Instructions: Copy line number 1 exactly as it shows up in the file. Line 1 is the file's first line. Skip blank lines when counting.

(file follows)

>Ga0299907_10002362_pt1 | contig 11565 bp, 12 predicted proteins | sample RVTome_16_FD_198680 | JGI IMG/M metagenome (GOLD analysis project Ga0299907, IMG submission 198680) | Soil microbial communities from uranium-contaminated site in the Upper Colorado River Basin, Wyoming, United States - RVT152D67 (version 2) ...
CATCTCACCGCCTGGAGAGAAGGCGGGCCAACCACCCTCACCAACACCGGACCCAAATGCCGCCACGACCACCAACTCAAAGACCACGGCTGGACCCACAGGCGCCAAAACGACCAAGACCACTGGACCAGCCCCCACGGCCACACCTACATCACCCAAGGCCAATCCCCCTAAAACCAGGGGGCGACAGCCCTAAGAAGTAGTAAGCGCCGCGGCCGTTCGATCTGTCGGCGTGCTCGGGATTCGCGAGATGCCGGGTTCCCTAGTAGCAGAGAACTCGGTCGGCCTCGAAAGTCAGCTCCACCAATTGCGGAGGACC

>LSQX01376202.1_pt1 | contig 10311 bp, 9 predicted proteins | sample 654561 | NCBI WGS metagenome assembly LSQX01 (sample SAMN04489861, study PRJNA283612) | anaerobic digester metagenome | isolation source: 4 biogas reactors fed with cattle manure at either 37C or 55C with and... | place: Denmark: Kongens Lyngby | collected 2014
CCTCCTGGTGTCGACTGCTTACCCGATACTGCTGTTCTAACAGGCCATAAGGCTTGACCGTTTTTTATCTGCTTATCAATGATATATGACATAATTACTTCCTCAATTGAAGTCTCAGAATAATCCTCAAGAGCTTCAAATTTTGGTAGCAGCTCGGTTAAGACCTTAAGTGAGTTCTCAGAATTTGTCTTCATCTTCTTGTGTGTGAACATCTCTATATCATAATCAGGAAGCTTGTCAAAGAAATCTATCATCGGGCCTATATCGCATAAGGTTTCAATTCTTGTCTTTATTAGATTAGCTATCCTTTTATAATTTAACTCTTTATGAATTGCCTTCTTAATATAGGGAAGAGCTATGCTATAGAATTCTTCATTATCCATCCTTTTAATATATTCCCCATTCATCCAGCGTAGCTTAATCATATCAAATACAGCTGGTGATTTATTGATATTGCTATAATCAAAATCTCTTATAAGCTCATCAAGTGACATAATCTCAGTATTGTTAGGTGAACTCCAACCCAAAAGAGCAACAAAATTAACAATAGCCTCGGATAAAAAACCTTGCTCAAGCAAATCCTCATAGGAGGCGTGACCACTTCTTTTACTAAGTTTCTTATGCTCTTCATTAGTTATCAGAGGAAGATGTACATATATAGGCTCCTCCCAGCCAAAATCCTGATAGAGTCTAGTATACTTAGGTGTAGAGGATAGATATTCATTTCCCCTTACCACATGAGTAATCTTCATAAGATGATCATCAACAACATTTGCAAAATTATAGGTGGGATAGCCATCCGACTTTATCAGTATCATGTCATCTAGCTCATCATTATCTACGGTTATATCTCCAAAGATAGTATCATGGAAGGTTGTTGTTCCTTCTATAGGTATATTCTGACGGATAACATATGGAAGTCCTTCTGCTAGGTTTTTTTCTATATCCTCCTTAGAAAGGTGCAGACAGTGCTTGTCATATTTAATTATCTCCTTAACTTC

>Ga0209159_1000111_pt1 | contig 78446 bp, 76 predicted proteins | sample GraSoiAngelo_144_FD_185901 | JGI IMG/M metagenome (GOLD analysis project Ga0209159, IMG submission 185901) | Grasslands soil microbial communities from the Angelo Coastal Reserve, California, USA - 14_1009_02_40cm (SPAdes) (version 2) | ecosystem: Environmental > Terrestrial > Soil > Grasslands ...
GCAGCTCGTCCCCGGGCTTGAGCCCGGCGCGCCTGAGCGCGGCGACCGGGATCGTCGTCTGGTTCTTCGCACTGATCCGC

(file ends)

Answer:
>Ga0299907_10002362_pt1 | contig 11565 bp, 12 predicted proteins | sample RVTome_16_FD_198680 | JGI IMG/M metagenome (GOLD analysis project Ga0299907, IMG submission 198680) | Soil microbial communities from uranium-contaminated site in the Upper Colorado River Basin, Wyoming, United States - RVT152D67 (version 2) ...